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How do I best support my boyfriend with the loss of his father?

 
 
Reply Wed 22 Sep, 2010 12:04 am
My boyfriends father, who he is tremendously close with, had recently been diagnosed with stage 4 renal cancer. It has now become known that he has forgone chemo therapy, is in renal failure and has only a short while left. I have only been experienced to being the one in mourning (three of my grand parents, 3 relatives to suicide and recently my best friend also to suicide) but not to the support of a loved one who has experienced the profound loss of a loved one. I know I have the knowledge of what I don't want people to say, but I love the man I am with and want to best support him in anyway I can. Any advice on the subject would be appreciated
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William
 
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Reply Wed 22 Sep, 2010 04:34 am
@ideal808,
ideal808 wrote:

My boyfriends father, who he is tremendously close with, had recently been diagnosed with stage 4 renal cancer. It has now become known that he has forgone chemo therapy, is in renal failure and has only a short while left. I have only been experienced to being the one in mourning (three of my grand parents, 3 relatives to suicide and recently my best friend also to suicide) but not to the support of a loved one who has experienced the profound loss of a loved one. I know I have the knowledge of what I don't want people to say, but I love the man I am with and want to best support him in anyway I can. Any advice on the subject would be appreciated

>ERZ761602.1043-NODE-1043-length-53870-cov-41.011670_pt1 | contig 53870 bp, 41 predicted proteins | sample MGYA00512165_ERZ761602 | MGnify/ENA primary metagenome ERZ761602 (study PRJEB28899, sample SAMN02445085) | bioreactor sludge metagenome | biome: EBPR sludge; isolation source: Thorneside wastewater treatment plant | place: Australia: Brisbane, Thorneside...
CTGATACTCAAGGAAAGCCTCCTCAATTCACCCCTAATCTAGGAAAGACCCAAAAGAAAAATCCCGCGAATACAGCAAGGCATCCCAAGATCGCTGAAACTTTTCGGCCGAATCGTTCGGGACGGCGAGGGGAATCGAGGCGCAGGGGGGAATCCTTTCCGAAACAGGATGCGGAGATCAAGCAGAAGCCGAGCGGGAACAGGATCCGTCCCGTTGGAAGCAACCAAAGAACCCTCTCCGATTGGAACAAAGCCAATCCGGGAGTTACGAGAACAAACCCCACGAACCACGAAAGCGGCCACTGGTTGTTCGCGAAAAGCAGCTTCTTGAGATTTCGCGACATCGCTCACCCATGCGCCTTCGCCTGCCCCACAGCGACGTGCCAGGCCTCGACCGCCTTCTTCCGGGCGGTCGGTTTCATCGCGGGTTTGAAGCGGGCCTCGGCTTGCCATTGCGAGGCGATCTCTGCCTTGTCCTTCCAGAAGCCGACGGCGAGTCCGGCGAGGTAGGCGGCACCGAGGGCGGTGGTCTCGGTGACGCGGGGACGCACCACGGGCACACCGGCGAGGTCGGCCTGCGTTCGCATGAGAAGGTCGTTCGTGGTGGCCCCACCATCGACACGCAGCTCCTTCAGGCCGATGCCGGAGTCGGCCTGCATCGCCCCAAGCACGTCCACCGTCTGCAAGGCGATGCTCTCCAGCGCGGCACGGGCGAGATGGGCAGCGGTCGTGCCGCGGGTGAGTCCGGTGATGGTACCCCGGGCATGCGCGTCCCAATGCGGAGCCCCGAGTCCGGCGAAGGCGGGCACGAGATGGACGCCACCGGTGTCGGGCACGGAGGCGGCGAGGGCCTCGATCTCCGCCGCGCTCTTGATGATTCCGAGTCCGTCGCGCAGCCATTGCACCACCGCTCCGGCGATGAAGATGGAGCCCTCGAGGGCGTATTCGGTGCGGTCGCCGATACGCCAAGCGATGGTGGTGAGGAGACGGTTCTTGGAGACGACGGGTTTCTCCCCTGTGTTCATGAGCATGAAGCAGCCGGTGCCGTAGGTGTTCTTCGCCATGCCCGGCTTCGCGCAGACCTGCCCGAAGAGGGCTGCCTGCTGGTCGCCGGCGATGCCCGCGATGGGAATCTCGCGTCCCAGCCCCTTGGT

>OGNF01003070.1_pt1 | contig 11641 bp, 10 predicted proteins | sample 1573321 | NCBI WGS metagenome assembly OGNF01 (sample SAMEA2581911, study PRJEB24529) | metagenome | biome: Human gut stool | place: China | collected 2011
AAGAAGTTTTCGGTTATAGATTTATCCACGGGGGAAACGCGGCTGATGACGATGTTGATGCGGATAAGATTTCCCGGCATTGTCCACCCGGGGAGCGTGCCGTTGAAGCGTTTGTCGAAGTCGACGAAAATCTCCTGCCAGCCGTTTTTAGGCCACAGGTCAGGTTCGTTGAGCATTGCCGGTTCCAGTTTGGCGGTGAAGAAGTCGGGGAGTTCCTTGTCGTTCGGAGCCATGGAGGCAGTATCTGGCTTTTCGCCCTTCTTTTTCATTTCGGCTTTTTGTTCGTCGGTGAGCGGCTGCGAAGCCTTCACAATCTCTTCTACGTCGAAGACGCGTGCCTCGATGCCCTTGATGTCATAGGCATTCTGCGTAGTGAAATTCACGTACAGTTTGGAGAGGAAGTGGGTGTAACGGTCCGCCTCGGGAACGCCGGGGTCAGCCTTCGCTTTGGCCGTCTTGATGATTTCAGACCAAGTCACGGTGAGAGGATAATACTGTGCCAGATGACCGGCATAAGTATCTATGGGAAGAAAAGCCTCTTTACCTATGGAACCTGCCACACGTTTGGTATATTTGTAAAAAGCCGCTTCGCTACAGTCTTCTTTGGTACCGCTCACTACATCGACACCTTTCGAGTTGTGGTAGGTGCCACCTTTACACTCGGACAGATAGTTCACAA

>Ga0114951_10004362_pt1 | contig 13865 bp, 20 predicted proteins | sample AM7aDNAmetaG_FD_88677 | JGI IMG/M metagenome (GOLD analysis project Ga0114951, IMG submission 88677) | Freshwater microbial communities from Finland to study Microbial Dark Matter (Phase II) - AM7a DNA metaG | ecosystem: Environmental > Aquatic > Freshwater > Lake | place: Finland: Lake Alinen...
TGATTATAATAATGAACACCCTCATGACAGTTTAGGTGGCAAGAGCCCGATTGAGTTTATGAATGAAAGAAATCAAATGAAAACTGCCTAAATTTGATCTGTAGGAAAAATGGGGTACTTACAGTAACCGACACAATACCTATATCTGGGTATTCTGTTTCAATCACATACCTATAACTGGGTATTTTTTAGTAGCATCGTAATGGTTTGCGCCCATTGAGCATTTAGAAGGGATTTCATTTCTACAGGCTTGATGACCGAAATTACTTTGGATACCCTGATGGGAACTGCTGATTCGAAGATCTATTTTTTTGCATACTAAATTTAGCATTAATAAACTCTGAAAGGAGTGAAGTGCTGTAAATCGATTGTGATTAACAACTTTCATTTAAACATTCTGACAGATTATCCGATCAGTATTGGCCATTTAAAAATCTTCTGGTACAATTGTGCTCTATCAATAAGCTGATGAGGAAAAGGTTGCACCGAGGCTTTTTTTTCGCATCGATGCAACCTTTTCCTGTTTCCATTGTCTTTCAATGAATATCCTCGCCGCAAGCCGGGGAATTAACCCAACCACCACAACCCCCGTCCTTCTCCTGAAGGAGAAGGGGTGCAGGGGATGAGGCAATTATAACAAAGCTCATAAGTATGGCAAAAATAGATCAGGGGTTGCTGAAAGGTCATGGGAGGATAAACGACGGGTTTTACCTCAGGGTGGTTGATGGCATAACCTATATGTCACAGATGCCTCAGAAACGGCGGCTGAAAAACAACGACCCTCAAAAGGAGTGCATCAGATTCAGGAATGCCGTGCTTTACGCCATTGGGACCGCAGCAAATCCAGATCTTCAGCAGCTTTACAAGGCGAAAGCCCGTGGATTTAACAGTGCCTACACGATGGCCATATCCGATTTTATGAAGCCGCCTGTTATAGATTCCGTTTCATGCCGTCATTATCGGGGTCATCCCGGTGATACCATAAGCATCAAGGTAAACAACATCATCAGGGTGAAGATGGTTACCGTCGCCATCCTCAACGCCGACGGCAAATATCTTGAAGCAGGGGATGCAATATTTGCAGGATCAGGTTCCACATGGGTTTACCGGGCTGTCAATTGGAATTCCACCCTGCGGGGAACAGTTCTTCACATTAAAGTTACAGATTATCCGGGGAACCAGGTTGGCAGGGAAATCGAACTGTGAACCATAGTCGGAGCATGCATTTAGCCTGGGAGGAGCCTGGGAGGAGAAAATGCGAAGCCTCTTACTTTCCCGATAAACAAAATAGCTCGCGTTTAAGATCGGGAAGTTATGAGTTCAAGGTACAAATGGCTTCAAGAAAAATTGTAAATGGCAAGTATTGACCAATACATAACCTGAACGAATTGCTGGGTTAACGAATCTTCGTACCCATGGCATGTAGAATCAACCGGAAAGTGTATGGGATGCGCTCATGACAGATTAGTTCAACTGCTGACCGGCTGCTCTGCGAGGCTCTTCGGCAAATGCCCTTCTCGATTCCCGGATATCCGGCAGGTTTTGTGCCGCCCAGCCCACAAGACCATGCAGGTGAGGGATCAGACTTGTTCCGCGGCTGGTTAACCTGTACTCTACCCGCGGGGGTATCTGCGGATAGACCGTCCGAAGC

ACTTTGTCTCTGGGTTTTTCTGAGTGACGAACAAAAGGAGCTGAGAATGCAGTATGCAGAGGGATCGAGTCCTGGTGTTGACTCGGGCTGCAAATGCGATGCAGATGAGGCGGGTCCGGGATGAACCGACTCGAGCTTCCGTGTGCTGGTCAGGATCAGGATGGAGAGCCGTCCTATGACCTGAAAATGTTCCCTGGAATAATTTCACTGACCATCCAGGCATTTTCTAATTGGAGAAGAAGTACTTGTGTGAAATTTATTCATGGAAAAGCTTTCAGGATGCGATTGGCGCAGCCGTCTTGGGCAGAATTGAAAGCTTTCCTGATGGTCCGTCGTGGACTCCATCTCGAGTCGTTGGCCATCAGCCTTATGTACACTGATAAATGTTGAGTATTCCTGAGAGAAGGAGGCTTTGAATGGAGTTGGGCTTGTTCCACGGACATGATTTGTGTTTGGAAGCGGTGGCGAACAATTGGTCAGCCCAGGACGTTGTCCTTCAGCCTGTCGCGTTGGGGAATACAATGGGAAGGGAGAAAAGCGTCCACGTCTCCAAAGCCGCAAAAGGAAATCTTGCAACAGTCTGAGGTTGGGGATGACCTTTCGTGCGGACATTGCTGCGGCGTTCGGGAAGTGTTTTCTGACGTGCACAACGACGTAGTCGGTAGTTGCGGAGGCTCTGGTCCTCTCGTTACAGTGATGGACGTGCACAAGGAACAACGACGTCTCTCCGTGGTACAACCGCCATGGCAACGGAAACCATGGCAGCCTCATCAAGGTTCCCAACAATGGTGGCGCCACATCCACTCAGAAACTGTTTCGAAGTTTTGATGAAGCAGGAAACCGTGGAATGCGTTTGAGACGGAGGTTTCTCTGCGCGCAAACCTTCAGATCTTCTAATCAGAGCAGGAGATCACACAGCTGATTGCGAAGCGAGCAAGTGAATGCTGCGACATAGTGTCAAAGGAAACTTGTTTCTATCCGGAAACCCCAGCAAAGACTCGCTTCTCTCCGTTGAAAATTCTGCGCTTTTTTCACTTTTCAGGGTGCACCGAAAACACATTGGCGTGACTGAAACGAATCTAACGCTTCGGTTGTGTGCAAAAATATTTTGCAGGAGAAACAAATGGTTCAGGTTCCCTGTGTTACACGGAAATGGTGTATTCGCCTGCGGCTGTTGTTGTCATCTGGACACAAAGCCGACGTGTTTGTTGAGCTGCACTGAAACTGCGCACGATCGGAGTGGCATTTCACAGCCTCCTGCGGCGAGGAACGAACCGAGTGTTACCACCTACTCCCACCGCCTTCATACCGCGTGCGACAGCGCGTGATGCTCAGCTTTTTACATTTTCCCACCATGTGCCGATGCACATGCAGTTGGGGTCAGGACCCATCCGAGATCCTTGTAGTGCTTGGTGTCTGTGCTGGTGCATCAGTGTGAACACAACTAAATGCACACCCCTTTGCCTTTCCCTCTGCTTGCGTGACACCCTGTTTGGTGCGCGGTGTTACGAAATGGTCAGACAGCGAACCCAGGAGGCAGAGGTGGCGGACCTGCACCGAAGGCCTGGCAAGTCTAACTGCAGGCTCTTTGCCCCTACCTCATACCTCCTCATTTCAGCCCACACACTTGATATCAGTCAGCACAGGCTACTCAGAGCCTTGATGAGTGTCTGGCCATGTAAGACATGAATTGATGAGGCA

Tremendously close? What do you mean? How close? Is you boyfriend dependent on his Father still, and how old it your boyfriend? Is he acting “tremendously” sad?

William
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jespah
 
  1  
Reply Wed 22 Sep, 2010 07:30 am
@ideal808,
Well, I'd say, use your own experiences -- certainly you have an understanding of what he might not want to hear (some people are comforted by expressions like "God called him back" whereas others are repulsed by that and it hurts them) and little acts that you can do which might be quietly comforting (e. g. if you run the errands for one week, food and clean laundry magically appear, sometimes that is a huge relief for people -- even though they could have done it themselves you are still helping them out in a big way).

But also recognize that your experiences are not universal -- no one's are -- so what works for you may not work for him, no matter how well you know and understand him. So I would say -- talk. He may or may not want to talk about things now. But let him know that you are available when he does want to express himself.
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PUNKEY
 
  1  
Reply Wed 22 Sep, 2010 07:54 am
Just be there. Help out the family with errands, food, thank you notes, transportation, etc.
They are all numb from shock and it will take a while for it all to sink in.
He will need you later.
Just tell him you are there and if there's anything he needs . . .
Find out about grief groups in the area that he/they can attend in about 3 months.
Good luck, but get some professional help resources for the family if he or any other member shows that they need extra guidance.
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